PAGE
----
Looking at the first twelve chapters of The Handmaid(TM)s Tale, how qualified do you feel Offred is to be the heroine of the tale?

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Looking at the first twelve chapters of The Handmaid's Tale, how qualified do you feel Offred is to be the heroine of the tale?

The definition of a hero has failed to ever be determined, and as such is purely ambiguous. As well as this, the application of the term 'hero' is relative to the context in which it is used, and by whom. For example, The Talmud defines a hero as 'one who conquers his urges', which is the precise goal of the dystopian oligarchy within Gilead, portrayed in The Handmaid's Tale. Conversely, Simon Weil said that 'to be a hero or heroine, one must give an order to oneself.' This is more in keeping with the traditional view of a hero as an individual, and is an idea that Offred feels will maintain her identity. This is shown by her desire to systematically search her room in sections: 'I divided the rooms into sections, in my head; I allowed myself one section a day.' However, this may serve to actually weaken Offred's position as heroine of the novel, as her actions pale in comparison to the dramatic and bold conduct of Moira when she escapes from the Red Center. From a purely physical and measurable perspective, the reader is tempted to classify Moira as the novel's heroine. Within the setting of the novel, however, the heroine would be considered to be Janine: 'she's a flag on a hilltop, showing us what can still be done: we too can be saved'. However, this would only be from the viewpoint of the fully indoctrinated members of Gilead (who would concur with Joseph Campbell when he says that 'a hero is someone who has given his or her life to something bigger than oneself'); and as such it would be wrong to say that she is a traditional hero extolling the virtue of freedom.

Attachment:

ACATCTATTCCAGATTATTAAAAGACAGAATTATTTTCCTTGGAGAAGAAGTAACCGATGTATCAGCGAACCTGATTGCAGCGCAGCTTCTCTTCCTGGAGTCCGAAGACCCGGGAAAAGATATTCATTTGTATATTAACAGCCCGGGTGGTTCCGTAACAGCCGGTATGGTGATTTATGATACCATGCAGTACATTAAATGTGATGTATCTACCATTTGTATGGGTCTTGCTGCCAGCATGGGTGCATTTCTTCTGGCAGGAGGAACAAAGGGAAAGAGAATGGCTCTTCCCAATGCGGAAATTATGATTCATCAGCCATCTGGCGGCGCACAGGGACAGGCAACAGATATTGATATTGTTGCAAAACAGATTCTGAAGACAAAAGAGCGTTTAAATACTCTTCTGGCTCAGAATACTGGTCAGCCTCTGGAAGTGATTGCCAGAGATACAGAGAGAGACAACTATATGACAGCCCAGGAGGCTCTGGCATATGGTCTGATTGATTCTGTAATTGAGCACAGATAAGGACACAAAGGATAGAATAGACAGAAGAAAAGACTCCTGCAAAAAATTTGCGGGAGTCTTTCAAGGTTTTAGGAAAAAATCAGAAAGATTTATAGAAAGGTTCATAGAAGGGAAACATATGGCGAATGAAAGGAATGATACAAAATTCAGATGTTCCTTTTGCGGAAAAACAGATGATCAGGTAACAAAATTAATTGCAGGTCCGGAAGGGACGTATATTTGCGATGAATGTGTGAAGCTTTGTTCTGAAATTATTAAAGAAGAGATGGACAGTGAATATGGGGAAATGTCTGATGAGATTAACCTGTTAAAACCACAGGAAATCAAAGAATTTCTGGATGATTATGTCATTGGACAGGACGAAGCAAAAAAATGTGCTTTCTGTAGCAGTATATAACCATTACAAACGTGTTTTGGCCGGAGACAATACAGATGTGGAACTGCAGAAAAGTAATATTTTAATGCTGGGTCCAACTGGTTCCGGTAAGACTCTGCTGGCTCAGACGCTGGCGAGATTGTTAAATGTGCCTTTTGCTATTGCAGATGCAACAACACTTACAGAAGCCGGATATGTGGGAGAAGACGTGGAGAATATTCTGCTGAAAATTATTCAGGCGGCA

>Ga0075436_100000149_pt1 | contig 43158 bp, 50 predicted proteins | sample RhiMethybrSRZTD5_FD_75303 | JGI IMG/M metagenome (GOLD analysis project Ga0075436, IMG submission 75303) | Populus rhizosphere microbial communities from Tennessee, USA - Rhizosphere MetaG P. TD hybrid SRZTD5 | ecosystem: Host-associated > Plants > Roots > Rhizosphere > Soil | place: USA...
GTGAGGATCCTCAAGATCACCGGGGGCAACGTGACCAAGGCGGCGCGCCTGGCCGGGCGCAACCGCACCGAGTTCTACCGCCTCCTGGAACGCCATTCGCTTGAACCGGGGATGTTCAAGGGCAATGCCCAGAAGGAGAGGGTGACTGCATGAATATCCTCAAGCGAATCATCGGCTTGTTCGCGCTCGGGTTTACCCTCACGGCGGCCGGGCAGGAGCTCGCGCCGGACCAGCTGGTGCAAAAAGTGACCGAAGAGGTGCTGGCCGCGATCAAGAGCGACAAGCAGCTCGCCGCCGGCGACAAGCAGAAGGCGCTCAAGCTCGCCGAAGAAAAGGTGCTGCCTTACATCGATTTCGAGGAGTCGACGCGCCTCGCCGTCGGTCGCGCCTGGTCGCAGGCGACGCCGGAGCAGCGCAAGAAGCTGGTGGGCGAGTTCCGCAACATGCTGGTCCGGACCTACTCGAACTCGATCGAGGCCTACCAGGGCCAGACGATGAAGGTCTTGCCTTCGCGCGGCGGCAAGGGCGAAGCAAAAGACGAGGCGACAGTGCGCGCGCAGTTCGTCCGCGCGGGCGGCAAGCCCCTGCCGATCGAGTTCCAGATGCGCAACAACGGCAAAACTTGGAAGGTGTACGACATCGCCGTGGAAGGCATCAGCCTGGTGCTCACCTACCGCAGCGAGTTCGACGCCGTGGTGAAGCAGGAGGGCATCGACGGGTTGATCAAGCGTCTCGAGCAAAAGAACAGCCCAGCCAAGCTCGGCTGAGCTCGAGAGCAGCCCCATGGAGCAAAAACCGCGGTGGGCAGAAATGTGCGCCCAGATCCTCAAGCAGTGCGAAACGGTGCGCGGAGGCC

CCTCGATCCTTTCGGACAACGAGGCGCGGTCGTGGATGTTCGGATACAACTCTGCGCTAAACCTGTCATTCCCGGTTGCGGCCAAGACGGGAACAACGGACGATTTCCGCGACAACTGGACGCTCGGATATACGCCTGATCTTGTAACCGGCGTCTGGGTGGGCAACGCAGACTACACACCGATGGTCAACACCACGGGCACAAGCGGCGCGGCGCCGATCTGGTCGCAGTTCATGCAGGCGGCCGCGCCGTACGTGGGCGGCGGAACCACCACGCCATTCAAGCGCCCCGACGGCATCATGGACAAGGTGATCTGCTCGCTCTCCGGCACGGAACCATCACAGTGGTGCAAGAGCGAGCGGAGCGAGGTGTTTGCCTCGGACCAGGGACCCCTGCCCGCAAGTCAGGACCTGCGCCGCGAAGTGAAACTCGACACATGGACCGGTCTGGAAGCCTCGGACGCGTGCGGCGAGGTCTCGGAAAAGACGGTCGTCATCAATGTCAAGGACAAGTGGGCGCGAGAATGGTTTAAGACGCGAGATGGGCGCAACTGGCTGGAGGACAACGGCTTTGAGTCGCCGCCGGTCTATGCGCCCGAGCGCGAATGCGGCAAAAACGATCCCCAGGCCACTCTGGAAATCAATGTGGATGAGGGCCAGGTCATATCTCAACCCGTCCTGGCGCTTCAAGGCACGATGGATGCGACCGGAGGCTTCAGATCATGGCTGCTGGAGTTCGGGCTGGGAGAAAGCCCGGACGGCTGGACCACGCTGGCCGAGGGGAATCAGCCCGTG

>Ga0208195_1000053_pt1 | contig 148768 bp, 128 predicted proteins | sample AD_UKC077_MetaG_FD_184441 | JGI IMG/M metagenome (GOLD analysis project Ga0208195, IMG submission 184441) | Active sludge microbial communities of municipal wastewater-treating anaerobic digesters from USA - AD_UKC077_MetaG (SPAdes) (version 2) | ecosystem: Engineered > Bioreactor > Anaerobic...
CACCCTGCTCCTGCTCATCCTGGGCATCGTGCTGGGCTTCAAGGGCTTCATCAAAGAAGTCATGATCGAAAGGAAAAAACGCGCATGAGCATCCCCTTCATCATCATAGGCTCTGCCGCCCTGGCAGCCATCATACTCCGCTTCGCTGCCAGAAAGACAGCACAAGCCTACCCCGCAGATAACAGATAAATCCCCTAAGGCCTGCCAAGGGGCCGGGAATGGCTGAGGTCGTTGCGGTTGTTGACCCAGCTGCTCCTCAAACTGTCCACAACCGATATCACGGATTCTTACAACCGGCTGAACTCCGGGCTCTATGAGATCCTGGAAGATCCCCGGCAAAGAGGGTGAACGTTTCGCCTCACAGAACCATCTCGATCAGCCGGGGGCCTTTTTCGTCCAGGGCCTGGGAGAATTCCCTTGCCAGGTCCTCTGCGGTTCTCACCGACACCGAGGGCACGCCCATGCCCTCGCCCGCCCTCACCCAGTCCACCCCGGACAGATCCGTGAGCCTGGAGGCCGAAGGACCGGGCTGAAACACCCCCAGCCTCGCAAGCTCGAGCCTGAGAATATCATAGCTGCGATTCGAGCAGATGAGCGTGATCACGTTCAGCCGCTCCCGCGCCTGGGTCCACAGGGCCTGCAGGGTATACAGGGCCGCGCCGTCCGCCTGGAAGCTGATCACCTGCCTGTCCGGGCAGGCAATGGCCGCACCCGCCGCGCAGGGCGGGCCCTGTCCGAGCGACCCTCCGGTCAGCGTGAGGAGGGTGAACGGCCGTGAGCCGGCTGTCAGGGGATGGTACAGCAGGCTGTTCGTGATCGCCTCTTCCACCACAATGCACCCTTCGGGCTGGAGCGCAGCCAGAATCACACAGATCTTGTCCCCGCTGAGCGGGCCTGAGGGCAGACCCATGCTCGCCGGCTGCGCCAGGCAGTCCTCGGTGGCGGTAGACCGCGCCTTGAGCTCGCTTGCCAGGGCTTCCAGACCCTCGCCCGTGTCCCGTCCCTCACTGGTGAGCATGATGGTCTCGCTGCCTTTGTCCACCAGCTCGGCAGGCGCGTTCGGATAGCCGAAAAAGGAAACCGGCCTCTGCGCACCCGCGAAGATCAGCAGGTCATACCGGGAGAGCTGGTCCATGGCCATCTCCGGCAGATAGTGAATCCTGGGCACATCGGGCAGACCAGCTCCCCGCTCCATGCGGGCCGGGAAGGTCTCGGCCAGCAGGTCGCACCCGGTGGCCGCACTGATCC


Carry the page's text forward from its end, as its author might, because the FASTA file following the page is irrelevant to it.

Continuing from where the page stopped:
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As no concrete definition of a hero is available, we must assume that the question refers to the traditional fairy-tale hero, who strives against the odds for the principle of benefiting others, often risking loss of their own freedom, or even their lives. However, this designation also presents a key problem - the question of acting in order to benefit others. By this same logic, Gilead was founded on the basis of extreme utilitarianism, that is to say, to achieve the greatest good for the greatest number of people. Following this line of thought leads to the conclusion ...

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